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One Year On: Daisy Buckle – BA Textile Design

Work by Daisy Buckle
Work by Daisy Buckle
Work by Daisy Buckle
Written by
Gavin Freeborn
Published date
04 August 2017

We catch up with Daisy Buckle, who graduated last year from BA Textile Design. From interning in the Highlands and Islands in remote Scotland to having some of her design produced commercially, we’re happy to hear Daisy’s had a great year.

What have you been up to since you graduated?

I participated in a variety of activities including interning in the Highlands, The Shetland Isles and London working for companies such as The Shetland Tweed Company and Margo Selby. I have also been able to undertake more opportunities volunteering for causes I am passion about- such as The National Animal Welfare Trust and The Woodland Trust.

I set up my own design studio where I have been creating and making a range of material pieces and developing my print and illustration collections, culminating in a children’s book. I have also been a founding member of a collective called ‘Bare faced Cheek’ which is a platform for people to engage and connect with people about topics and subjects they feel interested and passionate about – (check it out and join in!).

Tell us about your practice, how has it developed since graduating?

My work is still as experimental as it was during my time on BA Textile Design at Chelsea, however it is more refined in that I work with specific areas and circumstances to create more detailed and experiential pieces for people to engage with, using my volunteering to guide some of my pieces.

Work by Daisy Buckle

Work by Daisy Buckle

What are you currently working on?

I am developing a series called ‘Time Capsules’ where I explore specific areas and create pieces in response to these areas, using all of my skills from physical making to digital photography and written word.

What have been your greatest achievements since graduating from Chelsea?

Being featured in a Textile View magazine’s ‘New Formations’ article was a great achievement for me because it built up a greater awareness of myself and my work. I was also in charge of designing and developing samples for some of the companies I have worked for and these pieces have been developed further for production.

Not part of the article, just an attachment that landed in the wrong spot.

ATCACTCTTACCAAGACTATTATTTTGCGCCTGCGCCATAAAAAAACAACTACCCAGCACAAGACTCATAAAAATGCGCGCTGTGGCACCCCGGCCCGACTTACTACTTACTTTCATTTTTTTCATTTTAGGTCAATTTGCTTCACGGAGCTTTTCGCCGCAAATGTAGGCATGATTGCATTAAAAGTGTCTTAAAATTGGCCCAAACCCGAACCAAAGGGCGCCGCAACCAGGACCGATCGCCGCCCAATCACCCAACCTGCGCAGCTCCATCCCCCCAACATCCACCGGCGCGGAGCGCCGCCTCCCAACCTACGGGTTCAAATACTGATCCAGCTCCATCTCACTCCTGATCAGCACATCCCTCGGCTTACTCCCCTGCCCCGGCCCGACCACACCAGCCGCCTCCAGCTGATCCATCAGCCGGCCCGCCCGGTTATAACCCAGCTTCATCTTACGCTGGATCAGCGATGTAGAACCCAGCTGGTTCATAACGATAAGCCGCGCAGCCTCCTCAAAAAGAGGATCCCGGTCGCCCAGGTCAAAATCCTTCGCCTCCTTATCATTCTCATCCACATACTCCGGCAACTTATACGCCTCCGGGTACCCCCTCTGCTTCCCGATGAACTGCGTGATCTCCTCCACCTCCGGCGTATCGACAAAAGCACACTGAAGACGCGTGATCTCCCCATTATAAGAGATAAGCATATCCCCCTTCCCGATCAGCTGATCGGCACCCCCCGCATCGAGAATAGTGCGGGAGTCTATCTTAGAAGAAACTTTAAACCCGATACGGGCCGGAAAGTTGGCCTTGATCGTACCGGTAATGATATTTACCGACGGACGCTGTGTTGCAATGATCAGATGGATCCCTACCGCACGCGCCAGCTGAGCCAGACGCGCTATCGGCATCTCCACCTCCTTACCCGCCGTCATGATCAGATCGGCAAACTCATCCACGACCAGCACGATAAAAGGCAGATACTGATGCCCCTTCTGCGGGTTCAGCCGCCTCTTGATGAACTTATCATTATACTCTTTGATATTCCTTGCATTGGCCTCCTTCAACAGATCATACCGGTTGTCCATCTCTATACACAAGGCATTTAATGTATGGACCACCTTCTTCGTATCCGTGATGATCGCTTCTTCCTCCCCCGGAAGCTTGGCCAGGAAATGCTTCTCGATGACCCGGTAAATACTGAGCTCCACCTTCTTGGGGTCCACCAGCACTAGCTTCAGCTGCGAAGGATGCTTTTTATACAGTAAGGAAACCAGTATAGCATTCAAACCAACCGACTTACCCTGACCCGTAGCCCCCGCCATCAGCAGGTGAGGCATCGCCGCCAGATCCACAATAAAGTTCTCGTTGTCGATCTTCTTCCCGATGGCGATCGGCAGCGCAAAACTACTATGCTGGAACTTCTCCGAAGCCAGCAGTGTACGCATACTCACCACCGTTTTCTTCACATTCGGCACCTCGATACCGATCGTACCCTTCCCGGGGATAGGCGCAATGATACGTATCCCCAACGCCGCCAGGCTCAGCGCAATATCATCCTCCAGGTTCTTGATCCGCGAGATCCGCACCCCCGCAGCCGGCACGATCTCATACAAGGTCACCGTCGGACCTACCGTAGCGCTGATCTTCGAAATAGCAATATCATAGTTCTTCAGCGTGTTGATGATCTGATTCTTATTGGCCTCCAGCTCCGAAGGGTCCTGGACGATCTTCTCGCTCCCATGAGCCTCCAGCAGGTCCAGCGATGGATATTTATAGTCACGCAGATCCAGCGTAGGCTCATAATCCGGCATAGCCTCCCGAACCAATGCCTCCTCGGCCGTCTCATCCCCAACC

What are your future plans?

I am going to be undertaking a masters at the Royal College of Art in Information Experience Design starting this October. This will enable me to develop my work further and build further connections. I hope to further develop my own practice and set up my own studio which works across disciplines and engages people through interactive and immersive design experiences.

Tell us about your time at Chelsea, what do you miss? What did you enjoy the most?

Working across different areas and having the ability to connect with people across the course and see what they were doing was inspiring and always helps to motivate you, so I miss that working as a freelance designer.

Work by Daisy Buckle

Work by Daisy Buckle

What is the most important thing you learned on the course?

The making skills I developed can be used across fields and I can combine and develop these ideas to make something new and exciting.

What advice would you give to our students who are about to graduate?

Do not worry if something doesn’t happen straight away or that someone else might seem to be doing ‘better’ than you. Everyone has their time and actually this time after graduating can be a good head space to think about what you want your work to be and where you want to take it.

See more work and connect on Daisy Buckle’s website

Read more about BA Textile Design

Explore the BA Textile Design work in the 2017 Undergraduate Summer Show